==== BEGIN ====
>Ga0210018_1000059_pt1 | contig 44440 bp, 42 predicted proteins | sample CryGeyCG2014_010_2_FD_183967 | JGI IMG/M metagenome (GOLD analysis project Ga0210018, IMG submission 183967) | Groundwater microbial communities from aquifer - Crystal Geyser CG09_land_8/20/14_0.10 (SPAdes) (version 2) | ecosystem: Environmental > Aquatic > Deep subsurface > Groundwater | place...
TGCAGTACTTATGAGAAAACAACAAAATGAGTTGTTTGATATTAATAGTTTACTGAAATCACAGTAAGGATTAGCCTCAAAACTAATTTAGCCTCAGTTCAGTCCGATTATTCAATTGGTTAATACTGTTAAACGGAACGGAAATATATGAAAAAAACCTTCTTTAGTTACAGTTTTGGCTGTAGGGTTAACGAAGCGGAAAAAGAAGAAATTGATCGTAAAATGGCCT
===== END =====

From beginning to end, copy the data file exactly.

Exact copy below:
>Ga0210018_1000059_pt1 | contig 44440 bp, 42 predicted proteins | sample CryGeyCG2014_010_2_FD_183967 | JGI IMG/M metagenome (GOLD analysis project Ga0210018, IMG submission 183967) | Groundwater microbial communities from aquifer - Crystal Geyser CG09_land_8/20/14_0.10 (SPAdes) (version 2) | ecosystem: Environmental > Aquatic > Deep subsurface > Groundwater | place...
TGCAGTACTTATGAGAAAACAACAAAATGAGTTGTTTGATATTAATAGTTTACTGAAATCACAGTAAGGATTAGCCTCAAAACTAATTTAGCCTCAGTTCAGTCCGATTATTCAATTGGTTAATACTGTTAAACGGAACGGAAATATATGAAAAAAACCTTCTTTAGTTACAGTTTTGGCTGTAGGGTTAACGAAGCGGAAAAAGAAGAAATTGATCGTAAAATGGCCT